When we last visited the Cabinet of Doctor Charcuterie, I still had bresaola and lonzino curing in it that were not quite ready to eat. By Saturday, ten days later, however, they had both lost 35 percent of their weight and had become firm to the touch. I couldn’t wait any longer, so I released them from their cold, humid prison in preparation for eating.
The lonzino is on top, the bresaola below. Both are covered with the same white mold that I introducedÂ with the salami that had been curing at the same time. I made slices at the end of each to see how well they had cured over the course of a month.
Both were significantly darker in color, but the bresaola showed a gradient from a much darker outer portion to the lighter interior. The lonzino had the same color throughout, due to it being wrapped in a beef casing, which regulated the moisture loss.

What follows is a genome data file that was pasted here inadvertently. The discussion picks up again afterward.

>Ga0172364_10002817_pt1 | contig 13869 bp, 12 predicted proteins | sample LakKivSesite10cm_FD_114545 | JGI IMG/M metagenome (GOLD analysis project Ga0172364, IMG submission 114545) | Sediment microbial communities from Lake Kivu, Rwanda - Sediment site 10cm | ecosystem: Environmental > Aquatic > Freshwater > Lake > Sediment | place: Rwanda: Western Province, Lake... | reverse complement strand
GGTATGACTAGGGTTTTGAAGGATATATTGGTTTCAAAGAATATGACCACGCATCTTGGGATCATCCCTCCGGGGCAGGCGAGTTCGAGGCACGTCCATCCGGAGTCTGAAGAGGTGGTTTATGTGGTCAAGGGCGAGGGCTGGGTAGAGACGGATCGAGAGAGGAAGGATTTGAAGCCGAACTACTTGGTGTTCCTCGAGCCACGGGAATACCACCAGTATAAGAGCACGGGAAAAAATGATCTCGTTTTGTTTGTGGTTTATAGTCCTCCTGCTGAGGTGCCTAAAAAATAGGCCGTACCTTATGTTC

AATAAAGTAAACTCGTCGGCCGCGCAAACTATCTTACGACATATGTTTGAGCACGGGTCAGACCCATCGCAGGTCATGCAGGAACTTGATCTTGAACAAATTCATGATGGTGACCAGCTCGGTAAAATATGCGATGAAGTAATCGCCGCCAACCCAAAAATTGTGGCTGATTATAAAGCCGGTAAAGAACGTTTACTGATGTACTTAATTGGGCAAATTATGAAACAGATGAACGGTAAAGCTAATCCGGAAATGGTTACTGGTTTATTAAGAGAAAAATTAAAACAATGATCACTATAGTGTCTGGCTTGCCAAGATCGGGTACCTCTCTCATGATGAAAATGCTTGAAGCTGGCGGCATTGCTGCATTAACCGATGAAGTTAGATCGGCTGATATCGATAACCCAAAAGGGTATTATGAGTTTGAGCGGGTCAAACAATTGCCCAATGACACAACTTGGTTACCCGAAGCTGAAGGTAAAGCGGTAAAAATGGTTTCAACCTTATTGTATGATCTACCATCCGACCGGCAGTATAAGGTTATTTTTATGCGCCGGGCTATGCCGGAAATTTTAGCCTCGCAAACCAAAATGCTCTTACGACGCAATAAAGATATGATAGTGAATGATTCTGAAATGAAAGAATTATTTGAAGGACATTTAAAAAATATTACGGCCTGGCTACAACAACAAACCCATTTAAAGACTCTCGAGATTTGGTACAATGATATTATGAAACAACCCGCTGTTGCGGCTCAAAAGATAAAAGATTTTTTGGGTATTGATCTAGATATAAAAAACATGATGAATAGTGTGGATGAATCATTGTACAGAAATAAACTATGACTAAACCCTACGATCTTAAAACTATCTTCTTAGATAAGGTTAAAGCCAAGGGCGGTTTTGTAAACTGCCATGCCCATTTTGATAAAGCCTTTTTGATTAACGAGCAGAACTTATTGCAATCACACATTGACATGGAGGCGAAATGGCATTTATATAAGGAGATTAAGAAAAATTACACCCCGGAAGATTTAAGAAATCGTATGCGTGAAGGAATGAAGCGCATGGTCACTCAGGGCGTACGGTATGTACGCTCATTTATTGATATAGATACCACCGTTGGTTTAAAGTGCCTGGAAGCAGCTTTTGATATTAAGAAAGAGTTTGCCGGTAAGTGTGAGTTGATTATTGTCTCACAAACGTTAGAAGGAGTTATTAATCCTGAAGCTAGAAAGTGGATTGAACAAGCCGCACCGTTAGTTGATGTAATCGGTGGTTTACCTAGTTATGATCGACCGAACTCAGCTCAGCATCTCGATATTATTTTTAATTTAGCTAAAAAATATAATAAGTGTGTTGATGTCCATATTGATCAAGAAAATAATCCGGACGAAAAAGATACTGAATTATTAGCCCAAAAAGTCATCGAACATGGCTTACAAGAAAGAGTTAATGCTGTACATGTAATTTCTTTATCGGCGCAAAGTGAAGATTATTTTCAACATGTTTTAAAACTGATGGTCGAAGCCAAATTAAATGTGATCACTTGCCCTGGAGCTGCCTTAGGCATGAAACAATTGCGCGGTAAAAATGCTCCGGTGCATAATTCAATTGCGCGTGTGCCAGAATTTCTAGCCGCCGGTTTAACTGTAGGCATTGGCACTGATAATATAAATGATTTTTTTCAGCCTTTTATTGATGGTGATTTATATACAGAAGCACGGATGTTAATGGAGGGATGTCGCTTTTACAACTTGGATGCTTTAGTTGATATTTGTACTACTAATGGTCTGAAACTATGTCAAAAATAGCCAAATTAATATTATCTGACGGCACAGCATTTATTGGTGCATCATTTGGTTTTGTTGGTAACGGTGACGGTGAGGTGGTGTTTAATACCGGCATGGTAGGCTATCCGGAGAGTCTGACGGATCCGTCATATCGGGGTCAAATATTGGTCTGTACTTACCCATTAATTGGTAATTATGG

I shaved of slices of both on my deli slicer.
The bresaola tasted as I expected: beefy, but not intensely so, with just a hint of the curing spices. The lonzino, onÂ the other hand, was a surprise. As one of the tasters noted: “it has a funk to it.” It took me a while to placeÂ the taste, but it has a pronounced ham flavor, which shouldn’t come as a surprise. After all, it isÂ cured pork.
I’m glad they both turned out well and that there’s plenty to go around. I plan on slicing up a batch or two and bringing it home for my holiday visit. There are a couple of Italian relatives who have to pass judgement before I declare the project a complete success.
My goal next year is to get my system up and going…….
Don’t wait too long. It’s easier to make god cured meats when it’s a bit colder, although “colder” in LA is a subjective measurement.